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Company car drivers: Do you ignore your dashboard warning lights?

Company car drivers: Do you ignore your dashboard warning lights?
16th July 2012 Run Your Fleet Blog

Dashboard warning lights!


So you’re driving in your company car, and you notice a light come on on your dashboard. Do you look again and decide on a course of action, or do you ignore it and think “I’ll deal with it later”. Well if you answered yes to the second option then you are definitely not alone!

Kwik Fit recently did some research and found that 13 million motorists have been alerted by at least one dashboard light in the last year. However, out of this 13 million a third of them or (four million) suffered from dashboard denial, and took 5 days or more before they took action. However 3.7 million did do the right thing and get the problem checked out immediately… which group would you be in?

The most common warning light to affect most motorists is the engine system warning light, followed by the oil pressure warning light. Kwik Fit also discovered another worrying fact. In their studies they found that 1 million motorists had seen a ‘tyre pressure warning light come on, however this figure in reality could actually be a lot higher. In 2011 a Kwik fit study revealed that the tyre pressure warning symbol was the most unrecognised light and less than 49% knew what it was!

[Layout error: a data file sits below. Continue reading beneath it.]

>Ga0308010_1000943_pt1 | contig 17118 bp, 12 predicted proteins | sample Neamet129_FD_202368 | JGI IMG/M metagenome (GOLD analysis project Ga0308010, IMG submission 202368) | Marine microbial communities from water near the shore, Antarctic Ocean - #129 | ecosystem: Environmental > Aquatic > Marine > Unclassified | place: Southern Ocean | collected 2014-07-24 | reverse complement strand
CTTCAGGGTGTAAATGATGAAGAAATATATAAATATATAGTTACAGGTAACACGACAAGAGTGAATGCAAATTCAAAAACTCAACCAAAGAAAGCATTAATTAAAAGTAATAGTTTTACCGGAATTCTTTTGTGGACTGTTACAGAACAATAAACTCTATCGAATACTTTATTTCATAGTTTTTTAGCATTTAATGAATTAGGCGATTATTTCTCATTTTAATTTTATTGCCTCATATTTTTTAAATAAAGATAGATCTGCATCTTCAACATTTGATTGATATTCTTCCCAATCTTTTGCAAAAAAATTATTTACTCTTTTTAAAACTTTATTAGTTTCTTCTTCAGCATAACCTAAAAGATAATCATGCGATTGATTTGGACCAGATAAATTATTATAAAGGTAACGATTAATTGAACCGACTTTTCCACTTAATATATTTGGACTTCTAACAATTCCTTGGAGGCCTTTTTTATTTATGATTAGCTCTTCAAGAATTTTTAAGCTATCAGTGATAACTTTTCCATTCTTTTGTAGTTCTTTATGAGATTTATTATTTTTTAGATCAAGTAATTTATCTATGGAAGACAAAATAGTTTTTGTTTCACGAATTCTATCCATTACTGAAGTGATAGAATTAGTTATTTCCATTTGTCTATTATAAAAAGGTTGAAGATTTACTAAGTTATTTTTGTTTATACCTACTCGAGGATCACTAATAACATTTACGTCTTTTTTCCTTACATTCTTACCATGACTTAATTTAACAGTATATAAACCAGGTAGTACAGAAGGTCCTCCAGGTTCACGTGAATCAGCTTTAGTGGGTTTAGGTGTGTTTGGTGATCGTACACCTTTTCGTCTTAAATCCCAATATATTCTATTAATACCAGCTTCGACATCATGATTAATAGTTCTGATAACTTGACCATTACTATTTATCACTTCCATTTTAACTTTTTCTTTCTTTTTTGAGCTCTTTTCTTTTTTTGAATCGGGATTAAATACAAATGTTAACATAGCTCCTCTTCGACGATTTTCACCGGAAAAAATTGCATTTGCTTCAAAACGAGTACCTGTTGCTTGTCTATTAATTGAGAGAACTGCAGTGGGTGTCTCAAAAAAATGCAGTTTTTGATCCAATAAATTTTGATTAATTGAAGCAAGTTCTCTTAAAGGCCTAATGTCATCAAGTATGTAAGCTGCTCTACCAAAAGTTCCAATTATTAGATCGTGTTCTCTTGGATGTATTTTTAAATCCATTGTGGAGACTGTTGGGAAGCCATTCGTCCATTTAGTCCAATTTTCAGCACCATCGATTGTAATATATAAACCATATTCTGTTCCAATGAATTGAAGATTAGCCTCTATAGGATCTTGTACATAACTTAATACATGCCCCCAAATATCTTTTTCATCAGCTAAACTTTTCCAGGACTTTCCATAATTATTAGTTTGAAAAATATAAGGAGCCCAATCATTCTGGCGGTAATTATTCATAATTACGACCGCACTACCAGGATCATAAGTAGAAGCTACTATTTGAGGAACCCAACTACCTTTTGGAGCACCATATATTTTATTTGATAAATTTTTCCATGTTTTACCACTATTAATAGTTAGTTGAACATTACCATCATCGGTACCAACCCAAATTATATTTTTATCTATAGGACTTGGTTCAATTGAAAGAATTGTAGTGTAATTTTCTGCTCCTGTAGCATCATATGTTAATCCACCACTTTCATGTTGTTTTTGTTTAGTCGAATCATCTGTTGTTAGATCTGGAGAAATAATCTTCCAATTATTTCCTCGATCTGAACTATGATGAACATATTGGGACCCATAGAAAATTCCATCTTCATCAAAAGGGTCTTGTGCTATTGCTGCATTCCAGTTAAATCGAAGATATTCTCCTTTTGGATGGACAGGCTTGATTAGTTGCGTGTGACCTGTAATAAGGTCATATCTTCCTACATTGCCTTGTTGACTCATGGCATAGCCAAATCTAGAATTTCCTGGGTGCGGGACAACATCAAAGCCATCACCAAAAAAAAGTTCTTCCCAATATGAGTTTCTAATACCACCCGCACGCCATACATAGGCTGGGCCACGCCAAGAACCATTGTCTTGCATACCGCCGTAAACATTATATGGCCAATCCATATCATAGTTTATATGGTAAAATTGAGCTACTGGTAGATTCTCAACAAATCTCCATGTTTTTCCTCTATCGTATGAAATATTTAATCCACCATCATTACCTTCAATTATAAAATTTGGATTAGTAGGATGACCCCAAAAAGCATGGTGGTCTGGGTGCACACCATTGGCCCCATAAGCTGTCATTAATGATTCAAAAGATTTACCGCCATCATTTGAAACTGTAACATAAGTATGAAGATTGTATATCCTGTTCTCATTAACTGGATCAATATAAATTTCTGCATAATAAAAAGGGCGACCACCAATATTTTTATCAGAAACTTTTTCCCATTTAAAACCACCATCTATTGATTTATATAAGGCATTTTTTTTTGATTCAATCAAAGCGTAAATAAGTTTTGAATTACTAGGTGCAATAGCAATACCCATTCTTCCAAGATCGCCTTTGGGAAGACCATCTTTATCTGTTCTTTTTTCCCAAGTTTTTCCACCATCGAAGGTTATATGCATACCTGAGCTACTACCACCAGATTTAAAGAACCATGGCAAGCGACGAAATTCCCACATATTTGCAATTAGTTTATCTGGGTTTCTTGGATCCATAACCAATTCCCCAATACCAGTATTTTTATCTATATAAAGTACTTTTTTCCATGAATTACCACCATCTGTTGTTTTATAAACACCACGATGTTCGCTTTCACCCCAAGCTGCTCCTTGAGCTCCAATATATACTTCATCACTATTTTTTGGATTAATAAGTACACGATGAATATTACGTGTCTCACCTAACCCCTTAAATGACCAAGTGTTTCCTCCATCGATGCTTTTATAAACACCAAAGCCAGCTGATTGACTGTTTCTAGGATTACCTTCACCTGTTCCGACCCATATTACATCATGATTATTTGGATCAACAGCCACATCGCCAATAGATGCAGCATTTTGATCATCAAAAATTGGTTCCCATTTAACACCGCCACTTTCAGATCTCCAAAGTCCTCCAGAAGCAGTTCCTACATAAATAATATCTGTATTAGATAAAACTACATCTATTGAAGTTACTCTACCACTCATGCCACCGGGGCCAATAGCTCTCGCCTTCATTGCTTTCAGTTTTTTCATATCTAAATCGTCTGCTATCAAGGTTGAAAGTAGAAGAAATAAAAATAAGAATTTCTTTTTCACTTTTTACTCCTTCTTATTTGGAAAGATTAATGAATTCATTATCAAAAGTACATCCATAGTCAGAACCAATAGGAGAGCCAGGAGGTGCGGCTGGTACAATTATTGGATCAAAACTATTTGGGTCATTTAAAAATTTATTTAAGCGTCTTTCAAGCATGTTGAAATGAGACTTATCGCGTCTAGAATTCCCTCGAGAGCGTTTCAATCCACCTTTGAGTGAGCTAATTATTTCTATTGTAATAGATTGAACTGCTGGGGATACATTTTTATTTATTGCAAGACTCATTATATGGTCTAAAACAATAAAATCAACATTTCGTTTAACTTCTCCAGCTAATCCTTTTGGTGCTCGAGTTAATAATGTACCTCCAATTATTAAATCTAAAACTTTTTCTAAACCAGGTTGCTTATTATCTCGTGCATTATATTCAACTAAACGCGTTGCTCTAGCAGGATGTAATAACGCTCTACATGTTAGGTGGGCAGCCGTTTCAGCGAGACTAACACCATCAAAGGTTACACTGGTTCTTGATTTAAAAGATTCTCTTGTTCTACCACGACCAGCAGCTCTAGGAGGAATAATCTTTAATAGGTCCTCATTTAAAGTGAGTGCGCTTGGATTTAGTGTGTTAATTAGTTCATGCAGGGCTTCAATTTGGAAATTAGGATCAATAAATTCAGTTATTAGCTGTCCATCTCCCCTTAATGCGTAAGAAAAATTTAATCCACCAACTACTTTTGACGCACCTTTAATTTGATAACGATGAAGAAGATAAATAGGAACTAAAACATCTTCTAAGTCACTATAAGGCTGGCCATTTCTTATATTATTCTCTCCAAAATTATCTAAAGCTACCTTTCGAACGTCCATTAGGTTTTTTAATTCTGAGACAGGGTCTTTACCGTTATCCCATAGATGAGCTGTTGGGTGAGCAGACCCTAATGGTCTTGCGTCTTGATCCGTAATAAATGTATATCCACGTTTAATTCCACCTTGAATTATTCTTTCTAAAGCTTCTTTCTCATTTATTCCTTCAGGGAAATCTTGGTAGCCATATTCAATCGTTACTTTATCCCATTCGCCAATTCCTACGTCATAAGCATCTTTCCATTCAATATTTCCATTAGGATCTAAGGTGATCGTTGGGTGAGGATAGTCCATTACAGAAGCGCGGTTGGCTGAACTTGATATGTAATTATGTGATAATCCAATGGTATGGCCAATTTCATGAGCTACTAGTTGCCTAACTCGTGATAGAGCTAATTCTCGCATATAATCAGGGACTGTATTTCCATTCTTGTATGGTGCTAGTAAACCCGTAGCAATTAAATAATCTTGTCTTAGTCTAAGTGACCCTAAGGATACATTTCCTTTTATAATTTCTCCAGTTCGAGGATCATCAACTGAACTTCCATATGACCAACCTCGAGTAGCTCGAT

For those of you who are unaware of what this looks like, it looks like this –

RunYourFleet Fleet Managers

Do you ignore your dashboard? - Courtesy of

Roger Griggs, director of communications at Kwik Fit, said: “If a warning light flashes up on your dashboard it’s important not to panic. As long as there are no visible or audible signs of a problem – and the car feels ok to drive – then it’s often ok to carry on driving calmly until the next available service centre.

“It’s shocking, though, that millions of us are driving around for days – and sometimes months – with a warning light illuminated. These motorists could be risking serious engine damage at the very least, but if the issue is left to develop, and the car fails mid-drive, it could even end up causing an accident.

“Although the engine warning light is the most commonly occurring, it’s potentially the most serious. We would urge any motorist who sees it flash up when they’re driving to have a diagnostics check run on their car at the very earliest opportunity.”

To see the full article go to 



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